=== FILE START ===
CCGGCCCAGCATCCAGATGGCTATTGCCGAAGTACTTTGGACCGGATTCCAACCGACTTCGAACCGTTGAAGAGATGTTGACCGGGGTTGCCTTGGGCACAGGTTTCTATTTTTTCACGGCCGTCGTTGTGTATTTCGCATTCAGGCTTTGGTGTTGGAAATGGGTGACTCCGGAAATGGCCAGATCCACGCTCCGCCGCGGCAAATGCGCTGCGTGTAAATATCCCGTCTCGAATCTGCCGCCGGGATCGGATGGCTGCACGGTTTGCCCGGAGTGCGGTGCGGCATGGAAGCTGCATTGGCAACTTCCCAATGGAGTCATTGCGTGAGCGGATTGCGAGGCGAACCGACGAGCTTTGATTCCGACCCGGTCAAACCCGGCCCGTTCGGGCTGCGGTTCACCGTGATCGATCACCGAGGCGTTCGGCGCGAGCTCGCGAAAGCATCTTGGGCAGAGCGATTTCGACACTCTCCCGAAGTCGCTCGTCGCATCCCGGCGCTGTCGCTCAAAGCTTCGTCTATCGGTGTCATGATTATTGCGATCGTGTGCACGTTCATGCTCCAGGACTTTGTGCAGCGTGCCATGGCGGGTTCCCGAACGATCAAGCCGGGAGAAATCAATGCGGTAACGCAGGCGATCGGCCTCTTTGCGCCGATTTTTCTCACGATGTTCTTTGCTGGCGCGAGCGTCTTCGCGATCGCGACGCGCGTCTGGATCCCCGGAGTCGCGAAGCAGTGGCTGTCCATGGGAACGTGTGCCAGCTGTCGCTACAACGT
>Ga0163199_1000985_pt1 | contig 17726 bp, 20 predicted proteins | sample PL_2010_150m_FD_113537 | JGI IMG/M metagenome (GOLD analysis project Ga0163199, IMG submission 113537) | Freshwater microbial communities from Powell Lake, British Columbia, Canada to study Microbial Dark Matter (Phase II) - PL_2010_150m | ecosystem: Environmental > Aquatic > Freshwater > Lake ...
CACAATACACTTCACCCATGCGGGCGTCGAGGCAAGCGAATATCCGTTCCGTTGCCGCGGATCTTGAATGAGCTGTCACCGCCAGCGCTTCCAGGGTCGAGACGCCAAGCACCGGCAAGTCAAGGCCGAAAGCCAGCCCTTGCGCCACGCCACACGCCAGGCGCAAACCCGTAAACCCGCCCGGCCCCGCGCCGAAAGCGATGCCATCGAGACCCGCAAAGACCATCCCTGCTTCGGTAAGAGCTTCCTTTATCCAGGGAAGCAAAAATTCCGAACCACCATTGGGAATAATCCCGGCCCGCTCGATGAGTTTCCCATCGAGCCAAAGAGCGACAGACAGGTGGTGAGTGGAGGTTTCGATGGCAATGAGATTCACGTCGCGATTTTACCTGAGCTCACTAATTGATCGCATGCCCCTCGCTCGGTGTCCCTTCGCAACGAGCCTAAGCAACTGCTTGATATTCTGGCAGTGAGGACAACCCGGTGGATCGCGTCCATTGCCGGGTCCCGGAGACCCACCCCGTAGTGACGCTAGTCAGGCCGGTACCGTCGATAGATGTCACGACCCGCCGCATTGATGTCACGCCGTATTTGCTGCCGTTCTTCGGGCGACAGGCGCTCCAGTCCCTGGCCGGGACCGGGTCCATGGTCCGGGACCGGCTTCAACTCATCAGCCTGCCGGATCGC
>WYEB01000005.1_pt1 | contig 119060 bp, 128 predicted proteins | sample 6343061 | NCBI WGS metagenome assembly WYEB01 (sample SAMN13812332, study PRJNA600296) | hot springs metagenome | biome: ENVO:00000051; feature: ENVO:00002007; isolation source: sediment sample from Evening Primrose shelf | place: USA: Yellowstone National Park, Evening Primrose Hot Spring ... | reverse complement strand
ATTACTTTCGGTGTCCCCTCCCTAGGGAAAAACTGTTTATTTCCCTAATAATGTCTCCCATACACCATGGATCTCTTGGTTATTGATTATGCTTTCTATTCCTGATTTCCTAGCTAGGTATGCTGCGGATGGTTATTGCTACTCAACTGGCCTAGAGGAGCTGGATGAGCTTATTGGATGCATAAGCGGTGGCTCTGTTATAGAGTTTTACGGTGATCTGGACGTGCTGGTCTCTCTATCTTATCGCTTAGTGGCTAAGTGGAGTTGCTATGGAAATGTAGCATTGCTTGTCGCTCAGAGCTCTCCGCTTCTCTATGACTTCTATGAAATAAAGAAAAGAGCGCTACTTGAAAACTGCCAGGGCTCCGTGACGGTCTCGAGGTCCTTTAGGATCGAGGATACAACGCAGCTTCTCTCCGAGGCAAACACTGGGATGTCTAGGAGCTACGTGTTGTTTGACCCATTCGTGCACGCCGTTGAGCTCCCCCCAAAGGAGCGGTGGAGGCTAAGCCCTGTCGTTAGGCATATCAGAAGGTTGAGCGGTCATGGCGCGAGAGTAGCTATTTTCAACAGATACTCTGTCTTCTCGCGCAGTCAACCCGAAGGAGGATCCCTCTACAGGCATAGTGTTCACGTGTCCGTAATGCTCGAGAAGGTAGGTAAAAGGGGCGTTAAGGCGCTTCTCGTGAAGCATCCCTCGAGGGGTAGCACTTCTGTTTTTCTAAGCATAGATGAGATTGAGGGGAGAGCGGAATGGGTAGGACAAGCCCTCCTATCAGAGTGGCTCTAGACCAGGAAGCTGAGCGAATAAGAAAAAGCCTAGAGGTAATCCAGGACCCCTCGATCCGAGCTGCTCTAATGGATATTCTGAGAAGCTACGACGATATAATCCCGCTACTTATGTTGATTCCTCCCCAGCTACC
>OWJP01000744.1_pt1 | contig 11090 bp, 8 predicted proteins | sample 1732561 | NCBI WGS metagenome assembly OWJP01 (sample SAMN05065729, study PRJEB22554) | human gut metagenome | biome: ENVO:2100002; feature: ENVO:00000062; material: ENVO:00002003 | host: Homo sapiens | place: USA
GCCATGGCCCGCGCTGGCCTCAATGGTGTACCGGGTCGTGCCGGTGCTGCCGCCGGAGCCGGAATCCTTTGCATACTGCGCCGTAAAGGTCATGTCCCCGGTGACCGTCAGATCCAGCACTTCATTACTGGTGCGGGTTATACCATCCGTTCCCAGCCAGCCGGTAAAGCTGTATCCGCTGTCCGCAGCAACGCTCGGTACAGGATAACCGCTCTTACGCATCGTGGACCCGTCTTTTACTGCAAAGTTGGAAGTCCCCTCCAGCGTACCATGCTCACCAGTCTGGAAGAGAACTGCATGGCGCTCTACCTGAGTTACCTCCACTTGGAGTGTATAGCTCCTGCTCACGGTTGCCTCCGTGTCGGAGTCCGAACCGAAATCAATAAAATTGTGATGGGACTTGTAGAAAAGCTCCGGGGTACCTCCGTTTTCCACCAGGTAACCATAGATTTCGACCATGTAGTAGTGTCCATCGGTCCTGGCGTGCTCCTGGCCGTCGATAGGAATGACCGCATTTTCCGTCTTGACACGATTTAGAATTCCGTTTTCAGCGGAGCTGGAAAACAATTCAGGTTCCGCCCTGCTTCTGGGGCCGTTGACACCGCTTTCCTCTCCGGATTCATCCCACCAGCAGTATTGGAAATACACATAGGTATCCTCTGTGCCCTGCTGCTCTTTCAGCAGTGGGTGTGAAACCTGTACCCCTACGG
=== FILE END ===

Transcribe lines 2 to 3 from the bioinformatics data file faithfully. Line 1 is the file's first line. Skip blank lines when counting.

>Ga0163199_1000985_pt1 | contig 17726 bp, 20 predicted proteins | sample PL_2010_150m_FD_113537 | JGI IMG/M metagenome (GOLD analysis project Ga0163199, IMG submission 113537) | Freshwater microbial communities from Powell Lake, British Columbia, Canada to study Microbial Dark Matter (Phase II) - PL_2010_150m | ecosystem: Environmental > Aquatic > Freshwater > Lake ...
CACAATACACTTCACCCATGCGGGCGTCGAGGCAAGCGAATATCCGTTCCGTTGCCGCGGATCTTGAATGAGCTGTCACCGCCAGCGCTTCCAGGGTCGAGACGCCAAGCACCGGCAAGTCAAGGCCGAAAGCCAGCCCTTGCGCCACGCCACACGCCAGGCGCAAACCCGTAAACCCGCCCGGCCCCGCGCCGAAAGCGATGCCATCGAGACCCGCAAAGACCATCCCTGCTTCGGTAAGAGCTTCCTTTATCCAGGGAAGCAAAAATTCCGAACCACCATTGGGAATAATCCCGGCCCGCTCGATGAGTTTCCCATCGAGCCAAAGAGCGACAGACAGGTGGTGAGTGGAGGTTTCGATGGCAATGAGATTCACGTCGCGATTTTACCTGAGCTCACTAATTGATCGCATGCCCCTCGCTCGGTGTCCCTTCGCAACGAGCCTAAGCAACTGCTTGATATTCTGGCAGTGAGGACAACCCGGTGGATCGCGTCCATTGCCGGGTCCCGGAGACCCACCCCGTAGTGACGCTAGTCAGGCCGGTACCGTCGATAGATGTCACGACCCGCCGCATTGATGTCACGCCGTATTTGCTGCCGTTCTTCGGGCGACAGGCGCTCCAGTCCCTGGCCGGGACCGGGTCCATGGTCCGGGACCGGCTTCAACTCATCAGCCTGCCGGATCGC